Conclusions

HANPP is an aggregate indicator of human-induced changes in ecosystem processes resulting from human activities that aim at shaping terrestrial ecosystems according to human needs and wants. HANPP is an interesting indicator for the intensity of human colonization of terrestrial ecosystems and the extent of human domination of ecosystems. Moreover, because changes in HANPP are also relevant for carbon stocks and flows in ecosystems (Erb 2004), it is also relevant for the discussion of human-induced changes in the carbon cycle (Haberl 2001).

HANPP can be related to specific socioeconomic activities. Using input-output analysis (Duchin 1998) it would be possible to calculate the amount of HANPP resulting from the economic activity in every economic sector of a country under consideration. It would also be possible to calculate HANPP associated to many relevant products. It would thus be possible to relate HANPP to final consumption or to GDP. HANPP can be aggregated, and it can be calculated in great spatial detail. These features make HANPP an attractive pressure indicator because it allows a host of relevant analyses (e.g., assessments of the effect of changes in consumer behavior on HANPP, evaluations of the impacts of policy changes on HANPP). This contrasts with landscape ecological indicators that can be qualitatively explained only by regional characteristics in land use and must take into account geomorphological, cultural, and other peculiarities of a study region (Wrbka et al. 2004) and can thus not really be linked to aggregate socioeconomic trends.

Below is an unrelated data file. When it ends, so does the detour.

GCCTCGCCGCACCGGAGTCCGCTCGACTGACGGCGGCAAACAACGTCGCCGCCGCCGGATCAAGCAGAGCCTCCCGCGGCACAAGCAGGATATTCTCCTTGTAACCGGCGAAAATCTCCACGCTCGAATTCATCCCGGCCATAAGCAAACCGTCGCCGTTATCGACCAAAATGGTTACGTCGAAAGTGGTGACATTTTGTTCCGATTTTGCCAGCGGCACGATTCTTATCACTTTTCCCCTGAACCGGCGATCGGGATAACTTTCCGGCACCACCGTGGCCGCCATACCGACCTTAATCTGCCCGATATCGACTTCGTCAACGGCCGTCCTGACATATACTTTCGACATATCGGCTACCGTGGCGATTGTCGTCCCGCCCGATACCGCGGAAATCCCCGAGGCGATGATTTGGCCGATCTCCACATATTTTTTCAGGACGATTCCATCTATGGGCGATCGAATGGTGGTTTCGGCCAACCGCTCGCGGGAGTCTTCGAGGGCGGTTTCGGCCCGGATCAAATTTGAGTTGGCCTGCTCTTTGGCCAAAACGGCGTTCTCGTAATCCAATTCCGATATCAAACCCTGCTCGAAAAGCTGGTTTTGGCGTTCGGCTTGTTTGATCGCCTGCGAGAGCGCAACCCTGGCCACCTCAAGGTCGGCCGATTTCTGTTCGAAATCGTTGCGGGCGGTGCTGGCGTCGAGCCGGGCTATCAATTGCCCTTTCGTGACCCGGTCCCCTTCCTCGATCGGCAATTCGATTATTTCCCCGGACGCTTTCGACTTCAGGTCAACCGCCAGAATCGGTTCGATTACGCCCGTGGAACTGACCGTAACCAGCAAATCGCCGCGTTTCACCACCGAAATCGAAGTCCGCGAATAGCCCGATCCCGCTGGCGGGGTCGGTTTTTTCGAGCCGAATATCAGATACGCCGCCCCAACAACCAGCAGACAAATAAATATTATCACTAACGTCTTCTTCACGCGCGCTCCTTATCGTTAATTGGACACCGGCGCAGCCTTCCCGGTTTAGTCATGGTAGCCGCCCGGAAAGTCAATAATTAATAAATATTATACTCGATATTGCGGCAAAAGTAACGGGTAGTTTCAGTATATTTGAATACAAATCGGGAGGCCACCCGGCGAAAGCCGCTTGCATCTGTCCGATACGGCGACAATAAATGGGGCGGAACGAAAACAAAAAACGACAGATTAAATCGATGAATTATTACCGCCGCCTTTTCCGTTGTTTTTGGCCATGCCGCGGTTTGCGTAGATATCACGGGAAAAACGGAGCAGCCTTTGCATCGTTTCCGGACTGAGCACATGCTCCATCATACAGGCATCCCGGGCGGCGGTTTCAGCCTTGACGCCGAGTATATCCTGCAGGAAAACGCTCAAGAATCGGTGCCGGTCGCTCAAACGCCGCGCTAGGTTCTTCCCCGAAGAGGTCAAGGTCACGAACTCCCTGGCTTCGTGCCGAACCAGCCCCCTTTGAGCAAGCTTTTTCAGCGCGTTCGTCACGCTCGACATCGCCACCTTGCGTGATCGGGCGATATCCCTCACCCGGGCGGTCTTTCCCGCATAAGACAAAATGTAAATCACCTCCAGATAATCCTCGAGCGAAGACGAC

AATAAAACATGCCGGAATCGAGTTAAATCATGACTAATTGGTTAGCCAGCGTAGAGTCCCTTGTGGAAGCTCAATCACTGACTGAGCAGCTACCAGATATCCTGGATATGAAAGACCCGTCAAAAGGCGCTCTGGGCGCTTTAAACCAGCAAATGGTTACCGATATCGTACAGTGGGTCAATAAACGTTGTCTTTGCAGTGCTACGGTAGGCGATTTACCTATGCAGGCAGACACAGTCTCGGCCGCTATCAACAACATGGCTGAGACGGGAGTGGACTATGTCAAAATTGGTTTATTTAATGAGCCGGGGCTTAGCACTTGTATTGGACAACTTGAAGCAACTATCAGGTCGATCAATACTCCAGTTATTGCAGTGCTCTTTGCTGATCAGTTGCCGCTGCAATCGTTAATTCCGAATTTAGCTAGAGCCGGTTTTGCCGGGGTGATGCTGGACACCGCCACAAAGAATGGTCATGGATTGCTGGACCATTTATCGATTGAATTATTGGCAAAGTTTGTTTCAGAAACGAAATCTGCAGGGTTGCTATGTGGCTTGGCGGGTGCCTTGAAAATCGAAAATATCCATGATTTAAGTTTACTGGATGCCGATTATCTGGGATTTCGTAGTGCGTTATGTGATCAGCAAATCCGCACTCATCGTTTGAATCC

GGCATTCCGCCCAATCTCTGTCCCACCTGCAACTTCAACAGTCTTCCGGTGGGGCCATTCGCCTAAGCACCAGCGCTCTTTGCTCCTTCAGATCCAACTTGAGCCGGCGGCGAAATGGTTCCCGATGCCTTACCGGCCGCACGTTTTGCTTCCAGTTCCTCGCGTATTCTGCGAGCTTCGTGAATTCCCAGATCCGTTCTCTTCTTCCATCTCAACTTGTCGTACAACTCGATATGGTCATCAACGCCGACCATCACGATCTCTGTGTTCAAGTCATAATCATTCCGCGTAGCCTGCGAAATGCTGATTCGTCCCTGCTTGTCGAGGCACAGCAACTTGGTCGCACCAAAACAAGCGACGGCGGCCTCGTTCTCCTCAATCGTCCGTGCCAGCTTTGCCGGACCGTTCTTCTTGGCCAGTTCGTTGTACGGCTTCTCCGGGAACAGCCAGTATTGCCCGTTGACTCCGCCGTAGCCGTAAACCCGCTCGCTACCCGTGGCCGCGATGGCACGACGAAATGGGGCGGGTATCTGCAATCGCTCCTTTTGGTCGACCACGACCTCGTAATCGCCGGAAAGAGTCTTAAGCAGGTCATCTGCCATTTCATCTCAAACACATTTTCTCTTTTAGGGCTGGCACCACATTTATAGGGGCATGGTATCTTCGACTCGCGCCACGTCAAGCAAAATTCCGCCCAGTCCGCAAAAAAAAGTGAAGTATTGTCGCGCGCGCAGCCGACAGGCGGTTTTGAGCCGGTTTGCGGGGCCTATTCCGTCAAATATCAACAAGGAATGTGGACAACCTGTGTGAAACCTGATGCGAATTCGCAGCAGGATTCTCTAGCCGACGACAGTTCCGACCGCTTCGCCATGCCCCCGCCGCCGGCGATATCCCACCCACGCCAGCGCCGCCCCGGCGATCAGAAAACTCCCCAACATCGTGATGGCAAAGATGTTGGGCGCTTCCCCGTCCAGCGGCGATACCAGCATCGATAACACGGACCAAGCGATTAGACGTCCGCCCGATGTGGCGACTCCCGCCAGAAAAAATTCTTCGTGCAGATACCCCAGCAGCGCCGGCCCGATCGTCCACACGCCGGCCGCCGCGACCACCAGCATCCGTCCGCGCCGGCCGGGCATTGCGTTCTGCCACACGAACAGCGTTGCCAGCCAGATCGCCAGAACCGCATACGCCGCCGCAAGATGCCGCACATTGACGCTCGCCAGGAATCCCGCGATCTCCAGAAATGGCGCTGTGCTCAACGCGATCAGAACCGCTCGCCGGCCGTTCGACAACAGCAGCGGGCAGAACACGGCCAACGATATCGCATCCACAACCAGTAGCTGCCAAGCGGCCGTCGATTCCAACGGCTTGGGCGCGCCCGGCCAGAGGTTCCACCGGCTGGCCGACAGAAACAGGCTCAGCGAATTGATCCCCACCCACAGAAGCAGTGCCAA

Based on statistical data, remote sensing data, and appropriate models, HANPP can already be assessed easily. Appropriate extensions of current vegetation models such as the Lund—Potsdam—Jena (LPJ) model (Sitch et al. 2003) could facilitate such assessments. These models would also allow us to relate changes in production and consumption patterns and climate change in scenario-based approaches and therefore could be very useful for the projection of possible future pressures on biodiversity.

Both the theoretical considerations and the empirical analyses reported show that HANPP is a good candidate for an aggregate pressure indicator for biodiversity loss. Significant empirical evidence substantiates the previously rather general considerations on its potential usefulness (Wright 1987, 1990), although more evidence, particularly from outside Europe, is desirable. Even without such evidence we believe the HANPP concept and method are a well-founded basis for a pressure indicator for biodiversity loss.

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